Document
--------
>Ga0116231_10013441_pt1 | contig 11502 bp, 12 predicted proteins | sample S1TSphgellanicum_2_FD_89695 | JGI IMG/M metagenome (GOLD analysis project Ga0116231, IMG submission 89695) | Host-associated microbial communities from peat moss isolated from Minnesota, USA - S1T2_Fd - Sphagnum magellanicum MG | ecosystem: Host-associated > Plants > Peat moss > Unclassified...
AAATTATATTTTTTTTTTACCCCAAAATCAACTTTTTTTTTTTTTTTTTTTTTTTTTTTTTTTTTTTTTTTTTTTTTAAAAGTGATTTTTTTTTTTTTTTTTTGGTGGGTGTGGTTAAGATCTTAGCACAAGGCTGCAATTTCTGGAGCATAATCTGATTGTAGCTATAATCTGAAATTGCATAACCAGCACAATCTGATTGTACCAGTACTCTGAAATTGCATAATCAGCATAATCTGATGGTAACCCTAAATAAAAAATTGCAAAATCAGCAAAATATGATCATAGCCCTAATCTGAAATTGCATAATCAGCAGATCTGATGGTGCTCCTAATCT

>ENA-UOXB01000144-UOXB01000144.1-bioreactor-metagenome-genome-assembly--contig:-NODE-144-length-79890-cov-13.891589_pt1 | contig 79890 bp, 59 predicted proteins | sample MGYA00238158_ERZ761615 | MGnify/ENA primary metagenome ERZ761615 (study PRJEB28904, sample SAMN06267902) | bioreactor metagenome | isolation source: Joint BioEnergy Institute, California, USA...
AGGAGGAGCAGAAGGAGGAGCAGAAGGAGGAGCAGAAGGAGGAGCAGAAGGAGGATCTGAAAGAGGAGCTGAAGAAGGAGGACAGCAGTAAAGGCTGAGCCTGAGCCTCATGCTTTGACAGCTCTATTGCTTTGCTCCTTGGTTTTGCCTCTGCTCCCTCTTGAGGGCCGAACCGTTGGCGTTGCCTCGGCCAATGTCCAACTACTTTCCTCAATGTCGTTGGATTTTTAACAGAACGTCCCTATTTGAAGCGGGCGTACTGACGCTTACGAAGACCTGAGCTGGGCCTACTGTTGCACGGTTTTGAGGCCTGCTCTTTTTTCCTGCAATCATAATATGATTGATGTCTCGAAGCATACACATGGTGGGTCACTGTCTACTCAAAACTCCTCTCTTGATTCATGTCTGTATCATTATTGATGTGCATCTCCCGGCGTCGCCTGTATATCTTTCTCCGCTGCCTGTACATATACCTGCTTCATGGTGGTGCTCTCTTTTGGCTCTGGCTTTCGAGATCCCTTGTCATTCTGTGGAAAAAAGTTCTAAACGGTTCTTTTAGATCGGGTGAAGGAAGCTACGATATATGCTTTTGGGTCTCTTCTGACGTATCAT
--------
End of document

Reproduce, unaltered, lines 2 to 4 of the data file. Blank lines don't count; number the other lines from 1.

AAATTATATTTTTTTTTTACCCCAAAATCAACTTTTTTTTTTTTTTTTTTTTTTTTTTTTTTTTTTTTTTTTTTTTTAAAAGTGATTTTTTTTTTTTTTTTTTGGTGGGTGTGGTTAAGATCTTAGCACAAGGCTGCAATTTCTGGAGCATAATCTGATTGTAGCTATAATCTGAAATTGCATAACCAGCACAATCTGATTGTACCAGTACTCTGAAATTGCATAATCAGCATAATCTGATGGTAACCCTAAATAAAAAATTGCAAAATCAGCAAAATATGATCATAGCCCTAATCTGAAATTGCATAATCAGCAGATCTGATGGTGCTCCTAATCT

>ENA-UOXB01000144-UOXB01000144.1-bioreactor-metagenome-genome-assembly--contig:-NODE-144-length-79890-cov-13.891589_pt1 | contig 79890 bp, 59 predicted proteins | sample MGYA00238158_ERZ761615 | MGnify/ENA primary metagenome ERZ761615 (study PRJEB28904, sample SAMN06267902) | bioreactor metagenome | isolation source: Joint BioEnergy Institute, California, USA...
AGGAGGAGCAGAAGGAGGAGCAGAAGGAGGAGCAGAAGGAGGAGCAGAAGGAGGATCTGAAAGAGGAGCTGAAGAAGGAGGACAGCAGTAAAGGCTGAGCCTGAGCCTCATGCTTTGACAGCTCTATTGCTTTGCTCCTTGGTTTTGCCTCTGCTCCCTCTTGAGGGCCGAACCGTTGGCGTTGCCTCGGCCAATGTCCAACTACTTTCCTCAATGTCGTTGGATTTTTAACAGAACGTCCCTATTTGAAGCGGGCGTACTGACGCTTACGAAGACCTGAGCTGGGCCTACTGTTGCACGGTTTTGAGGCCTGCTCTTTTTTCCTGCAATCATAATATGATTGATGTCTCGAAGCATACACATGGTGGGTCACTGTCTACTCAAAACTCCTCTCTTGATTCATGTCTGTATCATTATTGATGTGCATCTCCCGGCGTCGCCTGTATATCTTTCTCCGCTGCCTGTACATATACCTGCTTCATGGTGGTGCTCTCTTTTGGCTCTGGCTTTCGAGATCCCTTGTCATTCTGTGGAAAAAAGTTCTAAACGGTTCTTTTAGATCGGGTGAAGGAAGCTACGATATATGCTTTTGGGTCTCTTCTGACGTATCAT